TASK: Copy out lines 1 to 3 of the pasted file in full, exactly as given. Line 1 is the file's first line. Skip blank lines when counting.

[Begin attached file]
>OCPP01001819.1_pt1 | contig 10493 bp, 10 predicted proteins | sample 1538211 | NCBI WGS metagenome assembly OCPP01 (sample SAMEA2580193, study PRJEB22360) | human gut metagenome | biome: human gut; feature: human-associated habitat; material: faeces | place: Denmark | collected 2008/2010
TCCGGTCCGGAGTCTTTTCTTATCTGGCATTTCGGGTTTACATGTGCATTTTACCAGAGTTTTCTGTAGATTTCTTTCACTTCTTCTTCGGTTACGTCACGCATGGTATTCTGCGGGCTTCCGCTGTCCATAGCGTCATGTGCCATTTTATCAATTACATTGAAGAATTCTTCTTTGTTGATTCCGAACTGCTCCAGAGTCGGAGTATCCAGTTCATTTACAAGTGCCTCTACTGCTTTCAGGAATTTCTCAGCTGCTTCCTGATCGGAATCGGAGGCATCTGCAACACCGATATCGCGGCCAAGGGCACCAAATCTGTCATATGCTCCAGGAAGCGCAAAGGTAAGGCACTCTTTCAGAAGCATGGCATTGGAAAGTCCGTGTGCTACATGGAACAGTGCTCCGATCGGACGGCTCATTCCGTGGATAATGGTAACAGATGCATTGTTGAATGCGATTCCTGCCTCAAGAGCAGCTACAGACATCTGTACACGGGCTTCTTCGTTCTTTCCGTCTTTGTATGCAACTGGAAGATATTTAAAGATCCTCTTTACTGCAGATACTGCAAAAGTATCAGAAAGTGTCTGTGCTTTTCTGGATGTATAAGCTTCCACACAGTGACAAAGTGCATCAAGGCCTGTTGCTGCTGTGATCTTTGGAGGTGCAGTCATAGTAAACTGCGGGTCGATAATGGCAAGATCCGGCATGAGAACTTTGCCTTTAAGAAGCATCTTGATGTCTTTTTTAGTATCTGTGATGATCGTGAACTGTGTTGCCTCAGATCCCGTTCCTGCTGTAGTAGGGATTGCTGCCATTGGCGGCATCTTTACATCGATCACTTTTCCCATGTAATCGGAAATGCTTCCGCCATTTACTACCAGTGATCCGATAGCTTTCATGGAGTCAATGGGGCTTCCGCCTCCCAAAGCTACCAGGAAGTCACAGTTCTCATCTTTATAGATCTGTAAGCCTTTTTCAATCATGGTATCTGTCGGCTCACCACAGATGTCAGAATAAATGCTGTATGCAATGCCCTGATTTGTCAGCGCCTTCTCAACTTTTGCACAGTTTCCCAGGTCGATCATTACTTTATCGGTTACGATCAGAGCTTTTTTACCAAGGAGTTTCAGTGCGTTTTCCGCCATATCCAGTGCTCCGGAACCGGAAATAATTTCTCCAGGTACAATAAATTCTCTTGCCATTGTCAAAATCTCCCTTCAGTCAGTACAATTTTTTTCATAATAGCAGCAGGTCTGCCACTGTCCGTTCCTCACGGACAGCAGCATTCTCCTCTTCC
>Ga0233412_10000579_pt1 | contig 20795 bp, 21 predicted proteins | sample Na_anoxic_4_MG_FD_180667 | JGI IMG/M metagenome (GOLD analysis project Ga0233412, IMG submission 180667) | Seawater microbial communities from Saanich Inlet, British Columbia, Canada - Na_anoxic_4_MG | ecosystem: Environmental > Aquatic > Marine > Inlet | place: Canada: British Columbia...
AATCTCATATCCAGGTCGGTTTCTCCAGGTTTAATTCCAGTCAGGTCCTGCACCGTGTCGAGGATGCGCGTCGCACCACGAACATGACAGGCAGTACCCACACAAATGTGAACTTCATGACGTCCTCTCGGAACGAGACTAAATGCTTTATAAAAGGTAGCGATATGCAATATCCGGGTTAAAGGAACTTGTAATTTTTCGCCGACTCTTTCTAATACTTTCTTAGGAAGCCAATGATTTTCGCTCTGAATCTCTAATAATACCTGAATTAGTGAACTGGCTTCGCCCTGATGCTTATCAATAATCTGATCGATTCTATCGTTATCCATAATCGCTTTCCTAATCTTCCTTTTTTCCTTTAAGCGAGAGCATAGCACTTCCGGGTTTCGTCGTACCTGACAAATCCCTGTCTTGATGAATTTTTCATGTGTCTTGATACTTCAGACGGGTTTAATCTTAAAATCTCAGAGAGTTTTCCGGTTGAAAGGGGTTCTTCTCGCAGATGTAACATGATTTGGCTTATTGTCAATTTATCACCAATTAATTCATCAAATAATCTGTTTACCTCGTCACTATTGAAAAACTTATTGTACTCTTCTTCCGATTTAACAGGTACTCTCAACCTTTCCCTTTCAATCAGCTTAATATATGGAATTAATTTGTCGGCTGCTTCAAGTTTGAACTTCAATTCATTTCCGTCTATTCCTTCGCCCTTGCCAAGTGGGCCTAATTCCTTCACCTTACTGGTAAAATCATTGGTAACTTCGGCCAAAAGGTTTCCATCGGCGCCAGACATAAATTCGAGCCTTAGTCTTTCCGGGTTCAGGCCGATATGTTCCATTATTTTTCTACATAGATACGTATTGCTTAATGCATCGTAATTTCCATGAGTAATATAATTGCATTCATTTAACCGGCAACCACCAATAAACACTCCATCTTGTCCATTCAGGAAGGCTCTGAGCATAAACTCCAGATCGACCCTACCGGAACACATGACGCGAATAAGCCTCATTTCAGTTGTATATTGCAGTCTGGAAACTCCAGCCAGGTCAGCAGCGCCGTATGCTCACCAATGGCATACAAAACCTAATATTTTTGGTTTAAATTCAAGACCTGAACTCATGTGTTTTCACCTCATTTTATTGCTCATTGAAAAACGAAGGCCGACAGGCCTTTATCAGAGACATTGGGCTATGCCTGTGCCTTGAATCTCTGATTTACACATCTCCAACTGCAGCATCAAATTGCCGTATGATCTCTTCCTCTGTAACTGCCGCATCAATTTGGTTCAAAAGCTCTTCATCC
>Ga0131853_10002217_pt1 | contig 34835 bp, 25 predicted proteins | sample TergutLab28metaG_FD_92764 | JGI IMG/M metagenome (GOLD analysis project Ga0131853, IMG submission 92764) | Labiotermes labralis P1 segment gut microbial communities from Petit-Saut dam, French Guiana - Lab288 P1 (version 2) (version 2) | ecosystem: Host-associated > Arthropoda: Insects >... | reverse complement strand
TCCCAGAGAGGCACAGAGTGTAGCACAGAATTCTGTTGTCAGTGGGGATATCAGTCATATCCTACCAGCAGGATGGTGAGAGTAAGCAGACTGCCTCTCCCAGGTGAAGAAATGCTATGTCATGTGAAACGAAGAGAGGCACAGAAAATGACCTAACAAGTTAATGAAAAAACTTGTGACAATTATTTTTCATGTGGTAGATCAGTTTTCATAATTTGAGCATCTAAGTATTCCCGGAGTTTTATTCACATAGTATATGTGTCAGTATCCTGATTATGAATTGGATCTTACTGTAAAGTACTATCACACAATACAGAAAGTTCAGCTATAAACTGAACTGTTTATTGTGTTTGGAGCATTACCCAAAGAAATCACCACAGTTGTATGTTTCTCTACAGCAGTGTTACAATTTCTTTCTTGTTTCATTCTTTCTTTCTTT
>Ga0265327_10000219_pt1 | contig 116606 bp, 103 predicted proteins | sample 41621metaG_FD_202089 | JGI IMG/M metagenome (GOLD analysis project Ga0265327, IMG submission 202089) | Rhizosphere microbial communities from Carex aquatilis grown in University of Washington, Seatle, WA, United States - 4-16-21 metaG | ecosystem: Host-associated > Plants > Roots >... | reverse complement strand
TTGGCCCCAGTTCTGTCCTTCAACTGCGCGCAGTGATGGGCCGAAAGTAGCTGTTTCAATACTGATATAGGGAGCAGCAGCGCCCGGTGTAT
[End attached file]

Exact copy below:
>OCPP01001819.1_pt1 | contig 10493 bp, 10 predicted proteins | sample 1538211 | NCBI WGS metagenome assembly OCPP01 (sample SAMEA2580193, study PRJEB22360) | human gut metagenome | biome: human gut; feature: human-associated habitat; material: faeces | place: Denmark | collected 2008/2010
TCCGGTCCGGAGTCTTTTCTTATCTGGCATTTCGGGTTTACATGTGCATTTTACCAGAGTTTTCTGTAGATTTCTTTCACTTCTTCTTCGGTTACGTCACGCATGGTATTCTGCGGGCTTCCGCTGTCCATAGCGTCATGTGCCATTTTATCAATTACATTGAAGAATTCTTCTTTGTTGATTCCGAACTGCTCCAGAGTCGGAGTATCCAGTTCATTTACAAGTGCCTCTACTGCTTTCAGGAATTTCTCAGCTGCTTCCTGATCGGAATCGGAGGCATCTGCAACACCGATATCGCGGCCAAGGGCACCAAATCTGTCATATGCTCCAGGAAGCGCAAAGGTAAGGCACTCTTTCAGAAGCATGGCATTGGAAAGTCCGTGTGCTACATGGAACAGTGCTCCGATCGGACGGCTCATTCCGTGGATAATGGTAACAGATGCATTGTTGAATGCGATTCCTGCCTCAAGAGCAGCTACAGACATCTGTACACGGGCTTCTTCGTTCTTTCCGTCTTTGTATGCAACTGGAAGATATTTAAAGATCCTCTTTACTGCAGATACTGCAAAAGTATCAGAAAGTGTCTGTGCTTTTCTGGATGTATAAGCTTCCACACAGTGACAAAGTGCATCAAGGCCTGTTGCTGCTGTGATCTTTGGAGGTGCAGTCATAGTAAACTGCGGGTCGATAATGGCAAGATCCGGCATGAGAACTTTGCCTTTAAGAAGCATCTTGATGTCTTTTTTAGTATCTGTGATGATCGTGAACTGTGTTGCCTCAGATCCCGTTCCTGCTGTAGTAGGGATTGCTGCCATTGGCGGCATCTTTACATCGATCACTTTTCCCATGTAATCGGAAATGCTTCCGCCATTTACTACCAGTGATCCGATAGCTTTCATGGAGTCAATGGGGCTTCCGCCTCCCAAAGCTACCAGGAAGTCACAGTTCTCATCTTTATAGATCTGTAAGCCTTTTTCAATCATGGTATCTGTCGGCTCACCACAGATGTCAGAATAAATGCTGTATGCAATGCCCTGATTTGTCAGCGCCTTCTCAACTTTTGCACAGTTTCCCAGGTCGATCATTACTTTATCGGTTACGATCAGAGCTTTTTTACCAAGGAGTTTCAGTGCGTTTTCCGCCATATCCAGTGCTCCGGAACCGGAAATAATTTCTCCAGGTACAATAAATTCTCTTGCCATTGTCAAAATCTCCCTTCAGTCAGTACAATTTTTTTCATAATAGCAGCAGGTCTGCCACTGTCCGTTCCTCACGGACAGCAGCATTCTCCTCTTCC
>Ga0233412_10000579_pt1 | contig 20795 bp, 21 predicted proteins | sample Na_anoxic_4_MG_FD_180667 | JGI IMG/M metagenome (GOLD analysis project Ga0233412, IMG submission 180667) | Seawater microbial communities from Saanich Inlet, British Columbia, Canada - Na_anoxic_4_MG | ecosystem: Environmental > Aquatic > Marine > Inlet | place: Canada: British Columbia...